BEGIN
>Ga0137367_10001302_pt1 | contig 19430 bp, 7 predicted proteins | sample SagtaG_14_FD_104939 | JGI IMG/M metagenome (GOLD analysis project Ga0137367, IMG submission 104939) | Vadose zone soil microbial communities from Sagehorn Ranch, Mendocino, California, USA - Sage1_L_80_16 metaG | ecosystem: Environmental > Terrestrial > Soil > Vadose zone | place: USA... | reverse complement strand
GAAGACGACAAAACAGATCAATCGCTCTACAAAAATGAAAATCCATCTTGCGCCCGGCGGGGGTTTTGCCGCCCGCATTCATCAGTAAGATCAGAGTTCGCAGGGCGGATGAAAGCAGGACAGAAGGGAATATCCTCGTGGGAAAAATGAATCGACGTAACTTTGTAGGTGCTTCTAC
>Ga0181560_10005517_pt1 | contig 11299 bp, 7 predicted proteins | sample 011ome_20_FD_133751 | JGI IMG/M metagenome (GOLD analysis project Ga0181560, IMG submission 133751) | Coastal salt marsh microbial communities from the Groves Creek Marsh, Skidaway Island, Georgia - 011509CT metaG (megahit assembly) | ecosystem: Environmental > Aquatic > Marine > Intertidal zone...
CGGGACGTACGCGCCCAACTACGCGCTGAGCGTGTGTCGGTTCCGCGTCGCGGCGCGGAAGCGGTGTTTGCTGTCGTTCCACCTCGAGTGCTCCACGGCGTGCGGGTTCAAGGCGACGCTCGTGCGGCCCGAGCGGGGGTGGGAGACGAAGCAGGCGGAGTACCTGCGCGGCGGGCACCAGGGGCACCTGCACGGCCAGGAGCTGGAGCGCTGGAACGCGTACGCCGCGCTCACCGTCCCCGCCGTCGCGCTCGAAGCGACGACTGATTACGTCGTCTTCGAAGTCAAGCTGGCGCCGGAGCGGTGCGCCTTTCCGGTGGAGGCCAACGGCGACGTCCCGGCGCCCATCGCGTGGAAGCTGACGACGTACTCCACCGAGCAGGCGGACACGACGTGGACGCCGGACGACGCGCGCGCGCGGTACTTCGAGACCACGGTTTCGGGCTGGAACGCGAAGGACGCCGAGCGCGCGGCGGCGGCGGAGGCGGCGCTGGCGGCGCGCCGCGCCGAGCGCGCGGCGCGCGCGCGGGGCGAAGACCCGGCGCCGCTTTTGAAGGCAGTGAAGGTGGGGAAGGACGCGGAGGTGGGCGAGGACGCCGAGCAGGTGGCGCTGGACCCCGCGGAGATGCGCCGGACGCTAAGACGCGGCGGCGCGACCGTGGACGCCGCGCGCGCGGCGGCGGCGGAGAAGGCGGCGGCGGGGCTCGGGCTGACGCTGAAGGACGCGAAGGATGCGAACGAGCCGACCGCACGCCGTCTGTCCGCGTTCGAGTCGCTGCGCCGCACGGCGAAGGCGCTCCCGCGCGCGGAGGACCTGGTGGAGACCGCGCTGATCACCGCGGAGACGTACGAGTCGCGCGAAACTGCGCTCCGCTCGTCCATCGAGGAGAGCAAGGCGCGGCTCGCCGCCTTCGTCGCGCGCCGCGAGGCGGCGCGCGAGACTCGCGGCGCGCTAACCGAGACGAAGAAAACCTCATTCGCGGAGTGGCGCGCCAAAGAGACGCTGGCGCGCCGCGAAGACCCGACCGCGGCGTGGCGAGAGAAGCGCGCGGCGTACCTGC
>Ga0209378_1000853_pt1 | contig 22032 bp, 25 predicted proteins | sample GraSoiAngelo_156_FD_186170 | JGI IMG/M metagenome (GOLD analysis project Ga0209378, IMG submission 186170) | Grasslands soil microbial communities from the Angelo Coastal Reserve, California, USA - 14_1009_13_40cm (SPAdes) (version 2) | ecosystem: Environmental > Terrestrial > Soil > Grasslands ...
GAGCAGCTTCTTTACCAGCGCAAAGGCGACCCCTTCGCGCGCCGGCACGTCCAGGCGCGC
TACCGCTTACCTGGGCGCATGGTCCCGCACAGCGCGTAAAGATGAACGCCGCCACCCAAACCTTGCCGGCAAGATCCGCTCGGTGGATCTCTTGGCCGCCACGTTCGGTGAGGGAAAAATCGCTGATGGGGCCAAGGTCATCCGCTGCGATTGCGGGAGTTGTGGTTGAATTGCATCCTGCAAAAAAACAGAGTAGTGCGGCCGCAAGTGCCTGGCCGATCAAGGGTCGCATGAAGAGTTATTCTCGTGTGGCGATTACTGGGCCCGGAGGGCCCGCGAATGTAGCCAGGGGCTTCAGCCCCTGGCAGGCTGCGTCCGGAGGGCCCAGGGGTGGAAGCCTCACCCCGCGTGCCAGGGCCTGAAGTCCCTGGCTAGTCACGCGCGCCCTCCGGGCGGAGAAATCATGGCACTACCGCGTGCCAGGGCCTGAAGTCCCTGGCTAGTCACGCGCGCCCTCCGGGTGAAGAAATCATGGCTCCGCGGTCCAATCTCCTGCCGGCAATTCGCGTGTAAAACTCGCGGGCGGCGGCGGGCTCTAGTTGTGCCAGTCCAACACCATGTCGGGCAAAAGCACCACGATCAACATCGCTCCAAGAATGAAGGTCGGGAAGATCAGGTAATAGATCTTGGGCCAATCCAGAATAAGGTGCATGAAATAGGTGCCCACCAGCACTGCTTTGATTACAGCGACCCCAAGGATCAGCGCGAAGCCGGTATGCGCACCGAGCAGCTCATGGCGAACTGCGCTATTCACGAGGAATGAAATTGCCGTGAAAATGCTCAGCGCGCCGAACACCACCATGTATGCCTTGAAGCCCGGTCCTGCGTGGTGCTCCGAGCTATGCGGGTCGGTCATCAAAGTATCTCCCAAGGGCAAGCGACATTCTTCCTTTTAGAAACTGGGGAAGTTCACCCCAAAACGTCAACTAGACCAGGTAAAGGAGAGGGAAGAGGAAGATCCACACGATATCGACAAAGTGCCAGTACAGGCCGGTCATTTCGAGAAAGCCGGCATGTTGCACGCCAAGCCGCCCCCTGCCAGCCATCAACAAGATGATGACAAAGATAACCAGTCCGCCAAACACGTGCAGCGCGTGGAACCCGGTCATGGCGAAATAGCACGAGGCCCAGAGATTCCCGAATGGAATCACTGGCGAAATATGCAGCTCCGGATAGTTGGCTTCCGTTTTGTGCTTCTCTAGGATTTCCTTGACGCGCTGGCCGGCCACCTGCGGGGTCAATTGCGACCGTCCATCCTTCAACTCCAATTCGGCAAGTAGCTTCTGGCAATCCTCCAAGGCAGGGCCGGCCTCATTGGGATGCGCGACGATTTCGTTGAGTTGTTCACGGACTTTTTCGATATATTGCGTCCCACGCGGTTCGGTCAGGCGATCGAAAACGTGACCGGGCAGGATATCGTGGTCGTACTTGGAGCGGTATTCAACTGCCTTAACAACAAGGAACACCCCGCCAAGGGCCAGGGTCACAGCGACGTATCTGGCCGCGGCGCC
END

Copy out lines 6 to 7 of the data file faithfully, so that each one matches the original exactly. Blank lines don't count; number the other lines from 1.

GAGCAGCTTCTTTACCAGCGCAAAGGCGACCCCTTCGCGCGCCGGCACGTCCAGGCGCGC
TACCGCTTACCTGGGCGCATGGTCCCGCACAGCGCGTAAAGATGAACGCCGCCACCCAAACCTTGCCGGCAAGATCCGCTCGGTGGATCTCTTGGCCGCCACGTTCGGTGAGGGAAAAATCGCTGATGGGGCCAAGGTCATCCGCTGCGATTGCGGGAGTTGTGGTTGAATTGCATCCTGCAAAAAAACAGAGTAGTGCGGCCGCAAGTGCCTGGCCGATCAAGGGTCGCATGAAGAGTTATTCTCGTGTGGCGATTACTGGGCCCGGAGGGCCCGCGAATGTAGCCAGGGGCTTCAGCCCCTGGCAGGCTGCGTCCGGAGGGCCCAGGGGTGGAAGCCTCACCCCGCGTGCCAGGGCCTGAAGTCCCTGGCTAGTCACGCGCGCCCTCCGGGCGGAGAAATCATGGCACTACCGCGTGCCAGGGCCTGAAGTCCCTGGCTAGTCACGCGCGCCCTCCGGGTGAAGAAATCATGGCTCCGCGGTCCAATCTCCTGCCGGCAATTCGCGTGTAAAACTCGCGGGCGGCGGCGGGCTCTAGTTGTGCCAGTCCAACACCATGTCGGGCAAAAGCACCACGATCAACATCGCTCCAAGAATGAAGGTCGGGAAGATCAGGTAATAGATCTTGGGCCAATCCAGAATAAGGTGCATGAAATAGGTGCCCACCAGCACTGCTTTGATTACAGCGACCCCAAGGATCAGCGCGAAGCCGGTATGCGCACCGAGCAGCTCATGGCGAACTGCGCTATTCACGAGGAATGAAATTGCCGTGAAAATGCTCAGCGCGCCGAACACCACCATGTATGCCTTGAAGCCCGGTCCTGCGTGGTGCTCCGAGCTATGCGGGTCGGTCATCAAAGTATCTCCCAAGGGCAAGCGACATTCTTCCTTTTAGAAACTGGGGAAGTTCACCCCAAAACGTCAACTAGACCAGGTAAAGGAGAGGGAAGAGGAAGATCCACACGATATCGACAAAGTGCCAGTACAGGCCGGTCATTTCGAGAAAGCCGGCATGTTGCACGCCAAGCCGCCCCCTGCCAGCCATCAACAAGATGATGACAAAGATAACCAGTCCGCCAAACACGTGCAGCGCGTGGAACCCGGTCATGGCGAAATAGCACGAGGCCCAGAGATTCCCGAATGGAATCACTGGCGAAATATGCAGCTCCGGATAGTTGGCTTCCGTTTTGTGCTTCTCTAGGATTTCCTTGACGCGCTGGCCGGCCACCTGCGGGGTCAATTGCGACCGTCCATCCTTCAACTCCAATTCGGCAAGTAGCTTCTGGCAATCCTCCAAGGCAGGGCCGGCCTCATTGGGATGCGCGACGATTTCGTTGAGTTGTTCACGGACTTTTTCGATATATTGCGTCCCACGCGGTTCGGTCAGGCGATCGAAAACGTGACCGGGCAGGATATCGTGGTCGTACTTGGAGCGGTATTCAACTGCCTTAACAACAAGGAACACCCCGCCAAGGGCCAGGGTCACAGCGACGTATCTGGCCGCGGCGCC